Next to Normal
Reviewed by Martín Hernández
East West Players at the David Henry Hwang Theater
Through June 11
A stellar cast, a rousing rock score (music by Tom Kitt, book and lyrics by Brian Yorkey), a tight band (musical direction by Marc Macalintal) and director Nancy Keystone’s steady hand make for a refreshing and moving exploration of mental illness. Highly stylized yet intimate in presentation, the show offers sympathy and insight into anyone afflicted by depression, schizophrenia, dementia or other mental maladies, while casting a light on the everyday struggles of their divided families who must cope.
When Diana (Deedee Magno Hall), diagnosed with bipolar disorder sixteen years ago, suffers another intermittent meltdown, loving and long-suffering spouse Dan (Cliffton Hall) knows the drill. As their argue over each other’s sanity, Dan gets her to the shrink, Dr. Fine (a nimble and versatile Randy Guiaya), with whom the delusional Diana engages in a witty, surrealistic pas-de-deux (“Who’s Crazy?/My Pharmacologist and I”).
Abetting her dysfunction is Diana’s adulation of her first-born Gabe (Justin W. Yu), a high school football star, and her neglect of daughter Natalie (Isa Briones), a musically inclined introvert. In their raging sibling rivalry (“Superboy and the Invisible Girl”), Gabe holds the upper hand, serving unnervingly as his mother’s accomplice in more ways than one. As Diana spirals downward, new psychiatrist Madden (Guiaya) proposes a radical solution that may help yet also harm Diana in ways for which the family is not prepared — least of all Natalie, as she embarks on a tentative romance with stoner Henry (a talented Scott Keiji Takeda).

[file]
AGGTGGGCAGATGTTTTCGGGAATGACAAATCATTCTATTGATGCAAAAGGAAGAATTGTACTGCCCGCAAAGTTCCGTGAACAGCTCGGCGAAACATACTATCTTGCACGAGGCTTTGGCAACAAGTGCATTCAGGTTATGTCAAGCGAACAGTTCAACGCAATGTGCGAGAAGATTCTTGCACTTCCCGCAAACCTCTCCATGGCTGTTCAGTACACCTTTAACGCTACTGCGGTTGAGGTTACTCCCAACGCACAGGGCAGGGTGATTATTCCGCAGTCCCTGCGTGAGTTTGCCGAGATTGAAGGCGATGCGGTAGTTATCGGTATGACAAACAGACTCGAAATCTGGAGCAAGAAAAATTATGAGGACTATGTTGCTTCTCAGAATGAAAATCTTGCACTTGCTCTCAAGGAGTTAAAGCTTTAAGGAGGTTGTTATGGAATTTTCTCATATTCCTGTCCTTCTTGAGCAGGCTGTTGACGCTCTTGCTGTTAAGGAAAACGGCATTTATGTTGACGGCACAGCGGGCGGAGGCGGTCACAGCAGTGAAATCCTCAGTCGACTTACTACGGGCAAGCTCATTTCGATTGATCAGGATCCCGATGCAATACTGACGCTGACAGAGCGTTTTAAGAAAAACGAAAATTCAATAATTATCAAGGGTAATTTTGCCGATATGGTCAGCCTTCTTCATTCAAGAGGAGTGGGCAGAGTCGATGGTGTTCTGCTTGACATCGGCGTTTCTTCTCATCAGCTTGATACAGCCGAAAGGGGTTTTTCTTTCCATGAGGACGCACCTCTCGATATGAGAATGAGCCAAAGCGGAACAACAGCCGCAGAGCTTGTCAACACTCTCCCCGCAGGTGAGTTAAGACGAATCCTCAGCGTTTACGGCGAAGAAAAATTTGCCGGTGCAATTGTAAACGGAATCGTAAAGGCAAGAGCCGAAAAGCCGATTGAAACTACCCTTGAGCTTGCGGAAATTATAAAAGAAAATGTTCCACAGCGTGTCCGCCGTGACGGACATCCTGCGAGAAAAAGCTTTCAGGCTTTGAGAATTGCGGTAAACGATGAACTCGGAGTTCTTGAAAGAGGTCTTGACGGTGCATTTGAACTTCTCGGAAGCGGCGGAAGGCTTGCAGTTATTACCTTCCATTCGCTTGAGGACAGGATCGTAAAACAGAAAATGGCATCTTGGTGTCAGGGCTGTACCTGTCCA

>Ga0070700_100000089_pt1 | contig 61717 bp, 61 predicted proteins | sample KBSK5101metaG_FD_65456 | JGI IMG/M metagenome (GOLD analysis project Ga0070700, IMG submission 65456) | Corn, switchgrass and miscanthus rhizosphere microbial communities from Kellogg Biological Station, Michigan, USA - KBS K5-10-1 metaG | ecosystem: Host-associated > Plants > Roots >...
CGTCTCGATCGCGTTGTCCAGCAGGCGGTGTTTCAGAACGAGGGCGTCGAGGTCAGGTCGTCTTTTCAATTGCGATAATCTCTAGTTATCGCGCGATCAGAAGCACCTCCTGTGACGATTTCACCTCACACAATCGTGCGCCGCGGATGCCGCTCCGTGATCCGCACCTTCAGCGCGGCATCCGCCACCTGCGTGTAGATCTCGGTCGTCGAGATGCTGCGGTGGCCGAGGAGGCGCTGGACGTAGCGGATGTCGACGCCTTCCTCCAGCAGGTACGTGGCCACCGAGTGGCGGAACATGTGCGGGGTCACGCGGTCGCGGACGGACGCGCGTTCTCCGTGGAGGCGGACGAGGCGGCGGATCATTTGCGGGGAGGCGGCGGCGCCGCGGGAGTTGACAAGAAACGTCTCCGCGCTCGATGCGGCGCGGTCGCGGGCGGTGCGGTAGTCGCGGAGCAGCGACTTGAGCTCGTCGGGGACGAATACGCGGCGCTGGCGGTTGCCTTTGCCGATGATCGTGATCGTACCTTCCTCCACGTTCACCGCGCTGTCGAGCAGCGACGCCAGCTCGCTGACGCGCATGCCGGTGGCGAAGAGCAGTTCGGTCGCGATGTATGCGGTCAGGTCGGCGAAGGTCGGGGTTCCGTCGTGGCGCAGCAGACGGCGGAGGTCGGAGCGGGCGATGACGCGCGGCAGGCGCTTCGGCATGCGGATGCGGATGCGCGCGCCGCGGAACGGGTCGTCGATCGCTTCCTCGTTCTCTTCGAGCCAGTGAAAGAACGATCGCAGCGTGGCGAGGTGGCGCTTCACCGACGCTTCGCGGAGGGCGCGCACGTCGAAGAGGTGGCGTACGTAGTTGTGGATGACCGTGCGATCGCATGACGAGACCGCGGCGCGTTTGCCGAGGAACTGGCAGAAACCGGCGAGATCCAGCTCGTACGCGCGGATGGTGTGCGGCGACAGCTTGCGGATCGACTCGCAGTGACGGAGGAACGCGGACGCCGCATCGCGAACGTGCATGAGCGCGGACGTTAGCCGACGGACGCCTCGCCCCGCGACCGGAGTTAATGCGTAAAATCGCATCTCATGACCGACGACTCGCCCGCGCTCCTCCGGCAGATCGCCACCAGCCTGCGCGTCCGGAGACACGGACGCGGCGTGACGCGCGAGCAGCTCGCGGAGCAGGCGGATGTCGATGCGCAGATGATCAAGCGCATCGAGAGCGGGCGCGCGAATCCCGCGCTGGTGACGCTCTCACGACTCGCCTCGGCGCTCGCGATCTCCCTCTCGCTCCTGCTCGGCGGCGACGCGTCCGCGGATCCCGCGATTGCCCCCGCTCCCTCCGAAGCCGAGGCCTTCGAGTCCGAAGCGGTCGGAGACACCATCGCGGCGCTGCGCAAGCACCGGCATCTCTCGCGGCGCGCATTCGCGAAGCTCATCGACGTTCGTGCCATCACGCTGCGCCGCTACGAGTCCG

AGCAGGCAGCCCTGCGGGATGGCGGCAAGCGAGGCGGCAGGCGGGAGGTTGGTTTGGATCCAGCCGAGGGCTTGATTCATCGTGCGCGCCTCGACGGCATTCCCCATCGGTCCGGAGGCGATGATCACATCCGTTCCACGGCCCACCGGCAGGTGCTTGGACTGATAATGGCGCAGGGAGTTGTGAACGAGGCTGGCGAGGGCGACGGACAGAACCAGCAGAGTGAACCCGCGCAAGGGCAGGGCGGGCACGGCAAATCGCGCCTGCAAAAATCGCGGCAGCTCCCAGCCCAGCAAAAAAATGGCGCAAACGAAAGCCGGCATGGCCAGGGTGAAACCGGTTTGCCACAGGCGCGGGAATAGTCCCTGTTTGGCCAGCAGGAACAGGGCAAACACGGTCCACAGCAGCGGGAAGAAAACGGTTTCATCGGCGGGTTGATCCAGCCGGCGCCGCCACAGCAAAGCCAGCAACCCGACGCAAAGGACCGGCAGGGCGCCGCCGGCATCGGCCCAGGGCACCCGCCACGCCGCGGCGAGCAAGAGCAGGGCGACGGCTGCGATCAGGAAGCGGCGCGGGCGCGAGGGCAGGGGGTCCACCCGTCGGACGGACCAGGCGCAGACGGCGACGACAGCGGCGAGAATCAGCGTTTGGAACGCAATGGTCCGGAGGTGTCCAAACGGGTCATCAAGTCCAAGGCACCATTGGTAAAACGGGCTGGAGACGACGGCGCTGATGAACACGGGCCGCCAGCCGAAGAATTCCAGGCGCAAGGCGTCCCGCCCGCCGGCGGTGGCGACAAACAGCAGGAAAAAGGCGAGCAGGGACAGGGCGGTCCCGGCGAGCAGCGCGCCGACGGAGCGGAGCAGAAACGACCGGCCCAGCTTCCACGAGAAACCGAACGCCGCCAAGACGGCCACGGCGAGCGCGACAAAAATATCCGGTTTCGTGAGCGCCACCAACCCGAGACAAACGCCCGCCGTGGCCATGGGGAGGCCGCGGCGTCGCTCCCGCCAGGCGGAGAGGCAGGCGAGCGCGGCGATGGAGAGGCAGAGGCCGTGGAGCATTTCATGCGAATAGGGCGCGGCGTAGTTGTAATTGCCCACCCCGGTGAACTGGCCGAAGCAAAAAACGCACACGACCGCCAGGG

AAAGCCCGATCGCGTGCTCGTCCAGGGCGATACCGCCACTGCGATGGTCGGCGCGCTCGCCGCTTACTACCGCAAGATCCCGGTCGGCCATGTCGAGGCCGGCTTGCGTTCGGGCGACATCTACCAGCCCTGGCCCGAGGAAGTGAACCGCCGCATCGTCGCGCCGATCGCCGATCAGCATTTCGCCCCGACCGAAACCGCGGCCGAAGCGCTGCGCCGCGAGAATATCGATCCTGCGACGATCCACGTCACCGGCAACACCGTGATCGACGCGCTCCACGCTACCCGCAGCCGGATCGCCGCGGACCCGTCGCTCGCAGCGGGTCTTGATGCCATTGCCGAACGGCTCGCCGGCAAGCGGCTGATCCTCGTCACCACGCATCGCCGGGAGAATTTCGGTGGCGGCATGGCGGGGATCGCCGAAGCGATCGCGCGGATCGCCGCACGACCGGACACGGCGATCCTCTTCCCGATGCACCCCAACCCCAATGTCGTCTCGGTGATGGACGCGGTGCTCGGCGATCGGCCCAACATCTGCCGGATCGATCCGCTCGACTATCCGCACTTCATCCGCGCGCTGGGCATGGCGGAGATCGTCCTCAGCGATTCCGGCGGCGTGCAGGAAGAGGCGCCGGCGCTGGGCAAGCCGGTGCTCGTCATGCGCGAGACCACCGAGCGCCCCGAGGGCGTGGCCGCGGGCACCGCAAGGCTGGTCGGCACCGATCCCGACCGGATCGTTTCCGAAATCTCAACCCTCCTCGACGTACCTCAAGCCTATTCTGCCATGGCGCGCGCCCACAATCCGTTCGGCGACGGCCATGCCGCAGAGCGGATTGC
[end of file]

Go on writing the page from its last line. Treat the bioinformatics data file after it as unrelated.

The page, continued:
Anchoring the piece is Magno Hall’s exhilarating lead performance, with vocals that alternate between the searing (“You Don’t Know”) and the sublime (“I Miss the Mountains”) and a comic timing that is sheer delight. As Dan, Cliffton Hall holds his own; he and Magno Hall display a genuine chemistry as an embattled couple poignantly trying to connect (“How Could I Ever Forget?”). As Natalie, a woman who may find solace with the affable yet thoughtful Henry Briones deftly blends vulnerability and hardness. Yu presents a guileless Gabe whose seeming manipulations are purely his own mechanisms for coping with a family ravaged by forces it cannot overcome.
Hana Sooyeon Kim’s two story set is imaginatively framed by a series of symbolic lamps representing aspects of the family, while Kim’s video projections and designers Cricket S. Myers (sound) and Karyn D. Lawrence (lighting) expertly augment Keystone’s eerie and dreamlike portrayals of Diana’s increasingly fragmented psyche.
EWP at the David Henry Hwang Theater at the Union Center for the Arts, 120 Judge Aiso St., Little Tokyo; Thurs –Sat., 8 p.m.; Sun., 2 p.m.; through June 11. (213) 625-7000 or www.eastwest.org. Running time: two hours and 50 minutes with an intermission.